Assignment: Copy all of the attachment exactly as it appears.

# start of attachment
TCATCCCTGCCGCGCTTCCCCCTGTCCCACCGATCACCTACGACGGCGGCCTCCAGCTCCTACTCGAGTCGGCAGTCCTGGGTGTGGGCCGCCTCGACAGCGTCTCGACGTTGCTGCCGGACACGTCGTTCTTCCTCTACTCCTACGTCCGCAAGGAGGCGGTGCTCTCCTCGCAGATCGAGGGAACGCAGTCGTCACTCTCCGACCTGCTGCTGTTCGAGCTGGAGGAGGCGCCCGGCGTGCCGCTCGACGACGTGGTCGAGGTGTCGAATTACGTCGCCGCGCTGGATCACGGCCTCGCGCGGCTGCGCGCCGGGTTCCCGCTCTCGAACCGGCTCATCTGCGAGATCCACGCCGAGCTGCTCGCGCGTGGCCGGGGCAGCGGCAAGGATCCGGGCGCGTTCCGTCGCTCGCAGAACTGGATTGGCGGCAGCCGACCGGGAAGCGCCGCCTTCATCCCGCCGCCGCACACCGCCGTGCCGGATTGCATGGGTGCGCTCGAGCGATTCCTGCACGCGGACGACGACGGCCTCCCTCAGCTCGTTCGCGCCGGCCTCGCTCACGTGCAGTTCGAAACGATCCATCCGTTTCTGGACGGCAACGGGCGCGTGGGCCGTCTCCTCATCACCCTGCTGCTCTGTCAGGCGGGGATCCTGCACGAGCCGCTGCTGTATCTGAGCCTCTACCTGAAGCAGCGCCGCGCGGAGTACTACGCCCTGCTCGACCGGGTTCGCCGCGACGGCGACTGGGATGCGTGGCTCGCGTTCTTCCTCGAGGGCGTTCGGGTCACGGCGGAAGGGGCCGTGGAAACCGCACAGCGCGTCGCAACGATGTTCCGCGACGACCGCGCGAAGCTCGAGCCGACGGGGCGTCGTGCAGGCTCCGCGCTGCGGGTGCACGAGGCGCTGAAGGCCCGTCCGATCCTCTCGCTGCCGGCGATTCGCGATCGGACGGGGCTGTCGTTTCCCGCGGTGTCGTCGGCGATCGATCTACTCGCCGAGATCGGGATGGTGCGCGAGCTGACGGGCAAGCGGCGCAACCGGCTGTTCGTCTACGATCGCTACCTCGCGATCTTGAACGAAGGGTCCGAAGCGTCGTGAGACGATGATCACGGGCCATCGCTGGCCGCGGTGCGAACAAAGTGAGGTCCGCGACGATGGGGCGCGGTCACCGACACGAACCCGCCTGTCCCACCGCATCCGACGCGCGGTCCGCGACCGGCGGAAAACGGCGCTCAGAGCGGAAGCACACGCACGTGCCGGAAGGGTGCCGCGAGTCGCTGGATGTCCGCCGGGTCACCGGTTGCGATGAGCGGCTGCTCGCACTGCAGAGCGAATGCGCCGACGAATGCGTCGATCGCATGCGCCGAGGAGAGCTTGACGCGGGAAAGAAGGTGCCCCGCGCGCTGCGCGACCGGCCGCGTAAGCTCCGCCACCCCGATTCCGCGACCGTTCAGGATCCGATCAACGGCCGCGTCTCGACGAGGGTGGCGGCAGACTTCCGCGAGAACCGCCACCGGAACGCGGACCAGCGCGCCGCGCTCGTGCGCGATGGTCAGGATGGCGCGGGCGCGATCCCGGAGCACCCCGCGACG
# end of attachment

TCATCCCTGCCGCGCTTCCCCCTGTCCCACCGATCACCTACGACGGCGGCCTCCAGCTCCTACTCGAGTCGGCAGTCCTGGGTGTGGGCCGCCTCGACAGCGTCTCGACGTTGCTGCCGGACACGTCGTTCTTCCTCTACTCCTACGTCCGCAAGGAGGCGGTGCTCTCCTCGCAGATCGAGGGAACGCAGTCGTCACTCTCCGACCTGCTGCTGTTCGAGCTGGAGGAGGCGCCCGGCGTGCCGCTCGACGACGTGGTCGAGGTGTCGAATTACGTCGCCGCGCTGGATCACGGCCTCGCGCGGCTGCGCGCCGGGTTCCCGCTCTCGAACCGGCTCATCTGCGAGATCCACGCCGAGCTGCTCGCGCGTGGCCGGGGCAGCGGCAAGGATCCGGGCGCGTTCCGTCGCTCGCAGAACTGGATTGGCGGCAGCCGACCGGGAAGCGCCGCCTTCATCCCGCCGCCGCACACCGCCGTGCCGGATTGCATGGGTGCGCTCGAGCGATTCCTGCACGCGGACGACGACGGCCTCCCTCAGCTCGTTCGCGCCGGCCTCGCTCACGTGCAGTTCGAAACGATCCATCCGTTTCTGGACGGCAACGGGCGCGTGGGCCGTCTCCTCATCACCCTGCTGCTCTGTCAGGCGGGGATCCTGCACGAGCCGCTGCTGTATCTGAGCCTCTACCTGAAGCAGCGCCGCGCGGAGTACTACGCCCTGCTCGACCGGGTTCGCCGCGACGGCGACTGGGATGCGTGGCTCGCGTTCTTCCTCGAGGGCGTTCGGGTCACGGCGGAAGGGGCCGTGGAAACCGCACAGCGCGTCGCAACGATGTTCCGCGACGACCGCGCGAAGCTCGAGCCGACGGGGCGTCGTGCAGGCTCCGCGCTGCGGGTGCACGAGGCGCTGAAGGCCCGTCCGATCCTCTCGCTGCCGGCGATTCGCGATCGGACGGGGCTGTCGTTTCCCGCGGTGTCGTCGGCGATCGATCTACTCGCCGAGATCGGGATGGTGCGCGAGCTGACGGGCAAGCGGCGCAACCGGCTGTTCGTCTACGATCGCTACCTCGCGATCTTGAACGAAGGGTCCGAAGCGTCGTGAGACGATGATCACGGGCCATCGCTGGCCGCGGTGCGAACAAAGTGAGGTCCGCGACGATGGGGCGCGGTCACCGACACGAACCCGCCTGTCCCACCGCATCCGACGCGCGGTCCGCGACCGGCGGAAAACGGCGCTCAGAGCGGAAGCACACGCACGTGCCGGAAGGGTGCCGCGAGTCGCTGGATGTCCGCCGGGTCACCGGTTGCGATGAGCGGCTGCTCGCACTGCAGAGCGAATGCGCCGACGAATGCGTCGATCGCATGCGCCGAGGAGAGCTTGACGCGGGAAAGAAGGTGCCCCGCGCGCTGCGCGACCGGCCGCGTAAGCTCCGCCACCCCGATTCCGCGACCGTTCAGGATCCGATCAACGGCCGCGTCTCGACGAGGGTGGCGGCAGACTTCCGCGAGAACCGCCACCGGAACGCGGACCAGCGCGCCGCGCTCGTGCGCGATGGTCAGGATGGCGCGGGCGCGATCCCGGAGCACCCCGCGACG